Government authority vaccinates against four diseases, but farmers want more.
The high grass-roots cost of healthy food
ABU DHABI // Keeping his sheep healthy is a constant struggle for the Liwa farmer Abdullah Al Amimi.
His herd of 250 needs much care and constant monitoring to stop diseases developing.
For three years, Abu Dhabi Food Control Authority (ADFCA) has been providing free vaccines for his flock.
That helps, said Mr Al Amimi, but it is not the whole solution.
"The authority is doing its bit by giving my sheep shots three times a year but it's not a weekly programme," he said. "You can't just say I'll give them that many shots and that's it. There are other problems that cannot be controlled, like diarrhoea and ticks."
Mr Al Amimi buys shampoos and sprays from veterinary pharmacies in Abu Dhabi, Liwa and Madinat Zayed, at a cost of between Dh2,000 and Dh3,000 a year.
It is worth it, as a healthy sheep sells for about Dh600, but it is still a substantial expense and one that Mr Al Amimi and others are keen for the ADFCA to help out more.
Since September, the authority has administered close to 3 million immunisation shots.
It vaccinates against foot-and-mouth disease, which causes fever and blisters in cows, sheep and goats; contagious caprine pleuropneumonia (CCP), which affects the lungs of sheep and goats and can cause sudden death in goats; the viral disease ovine rinderpest, which causes diarrhoea, fever and swelling of the mucous membranes; and sheep and goat pox, which leads to blisters on the mucous membranes.
All of the diseases are lethal.
In the UAE, salmonella is by far the worst, said Dr Naimuddin Syed of the National Veterinary Hospital in Abu Dhabi.
"Worldwide, pleuropneumonia is the worst disease and it is also the most infectious," Dr Syed said.
The ADFCA says it is doing what it can. "[We] are putting all our efforts in supporting livestock, preventing and monitoring diseases and controlling proliferation," said Saeed Jasem Mohamed, its acting communications director.
Last winter, it gave 5 million vaccinations against the four diseases. This year it is aiming for more.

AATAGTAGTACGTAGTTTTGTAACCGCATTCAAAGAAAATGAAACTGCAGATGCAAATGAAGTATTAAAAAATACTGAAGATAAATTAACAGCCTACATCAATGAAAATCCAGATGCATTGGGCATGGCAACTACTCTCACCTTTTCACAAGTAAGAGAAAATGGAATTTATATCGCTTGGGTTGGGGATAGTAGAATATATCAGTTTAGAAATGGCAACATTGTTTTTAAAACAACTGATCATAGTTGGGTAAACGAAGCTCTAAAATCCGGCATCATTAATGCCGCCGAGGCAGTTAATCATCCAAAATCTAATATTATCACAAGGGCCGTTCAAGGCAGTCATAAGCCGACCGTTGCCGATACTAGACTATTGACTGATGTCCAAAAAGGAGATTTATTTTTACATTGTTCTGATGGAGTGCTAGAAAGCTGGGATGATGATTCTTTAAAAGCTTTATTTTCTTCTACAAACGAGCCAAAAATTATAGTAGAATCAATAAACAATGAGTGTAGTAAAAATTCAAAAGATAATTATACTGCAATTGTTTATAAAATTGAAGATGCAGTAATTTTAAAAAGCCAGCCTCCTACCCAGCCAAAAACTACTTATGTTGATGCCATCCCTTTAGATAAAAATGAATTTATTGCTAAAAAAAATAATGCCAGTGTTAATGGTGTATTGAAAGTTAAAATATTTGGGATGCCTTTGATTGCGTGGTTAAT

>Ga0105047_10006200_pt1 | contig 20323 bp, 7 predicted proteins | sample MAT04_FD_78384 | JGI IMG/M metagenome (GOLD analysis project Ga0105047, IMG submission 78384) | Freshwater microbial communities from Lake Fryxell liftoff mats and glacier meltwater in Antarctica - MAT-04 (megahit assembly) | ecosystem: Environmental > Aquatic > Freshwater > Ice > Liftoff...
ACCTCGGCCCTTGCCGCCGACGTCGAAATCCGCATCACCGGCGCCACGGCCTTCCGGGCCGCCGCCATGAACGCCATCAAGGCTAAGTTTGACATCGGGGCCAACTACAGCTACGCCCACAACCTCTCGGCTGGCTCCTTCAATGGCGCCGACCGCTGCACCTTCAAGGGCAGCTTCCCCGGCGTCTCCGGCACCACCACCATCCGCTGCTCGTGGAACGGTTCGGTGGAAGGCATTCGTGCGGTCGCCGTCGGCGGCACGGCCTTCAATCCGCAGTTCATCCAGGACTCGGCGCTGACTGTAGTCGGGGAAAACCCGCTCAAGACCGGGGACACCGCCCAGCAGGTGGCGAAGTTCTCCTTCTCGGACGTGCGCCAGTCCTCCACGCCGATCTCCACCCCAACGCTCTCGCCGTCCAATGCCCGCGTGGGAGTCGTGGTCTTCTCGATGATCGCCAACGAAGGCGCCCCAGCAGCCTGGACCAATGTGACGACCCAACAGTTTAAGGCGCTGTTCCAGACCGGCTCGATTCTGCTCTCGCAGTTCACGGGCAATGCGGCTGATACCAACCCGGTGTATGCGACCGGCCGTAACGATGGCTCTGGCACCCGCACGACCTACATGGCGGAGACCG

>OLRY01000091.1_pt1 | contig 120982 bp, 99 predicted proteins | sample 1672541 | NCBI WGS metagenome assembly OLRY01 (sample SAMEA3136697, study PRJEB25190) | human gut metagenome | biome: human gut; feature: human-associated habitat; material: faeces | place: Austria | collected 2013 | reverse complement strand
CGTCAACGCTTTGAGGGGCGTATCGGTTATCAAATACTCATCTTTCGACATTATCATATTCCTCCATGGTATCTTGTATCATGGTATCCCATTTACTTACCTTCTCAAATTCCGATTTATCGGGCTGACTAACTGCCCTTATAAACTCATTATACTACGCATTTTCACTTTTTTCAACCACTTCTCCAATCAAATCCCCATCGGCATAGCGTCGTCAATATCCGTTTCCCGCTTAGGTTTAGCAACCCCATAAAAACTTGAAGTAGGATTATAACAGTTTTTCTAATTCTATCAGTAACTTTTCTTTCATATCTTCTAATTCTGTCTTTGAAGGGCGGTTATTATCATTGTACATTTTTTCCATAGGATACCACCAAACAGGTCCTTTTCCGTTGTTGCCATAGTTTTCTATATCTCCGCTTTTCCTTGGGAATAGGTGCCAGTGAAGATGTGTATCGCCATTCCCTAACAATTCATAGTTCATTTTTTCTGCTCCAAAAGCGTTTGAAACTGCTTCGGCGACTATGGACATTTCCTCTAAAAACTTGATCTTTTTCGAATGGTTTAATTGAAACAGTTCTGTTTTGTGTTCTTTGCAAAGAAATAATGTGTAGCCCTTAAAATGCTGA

So far this winter, it has twice offered spraying for ticks at veterinary clinics across Abu Dhabi. It will do so twice more before summer.
The Ministry of Environment and Water also helps out with preventive measures against Clostridium difficile and enterotoxaemia, also known as pulpy kidney disease, and salmonella and pasteurella.
But for other diseases, ministry vets will only visit when animals become sick, leaving farmers to turn to private clinics for prevention.
The National Veterinary Hospital sells 25 doses of salmonella and pasteurella vaccine for Dh72. Vaccinating against all diseases cover-ed by the ministry costs Dh120 a head.
The hospital receives on average four sheep a month, and its vets visit an average of two farms.
"Farmers might come to us because sometimes animals don't respond to medicine given by the ministry," said Dr Syed. "So they might think it's a problem with the doctor."
That was the case for Rashid Burshaid, a farmer in Khor Fakkan who vaccinates his 50 goats twice a year, depending on their health.
"Sometimes, I get the vaccines from the ministry but not that often because they don't have good qualified doctors," he said. "I went twice this year and the results were poor."
The ministry visited his farm last week after one of his goats fell ill. So far the animal has not recovered, so he went to a private pharmacy.
"If I don't have enough money, then I'll go back to the ministry because it's free," Mr Burshaid said.
Mr Al Amimi said he would keep using the ADFCA services, "even if they're very slow".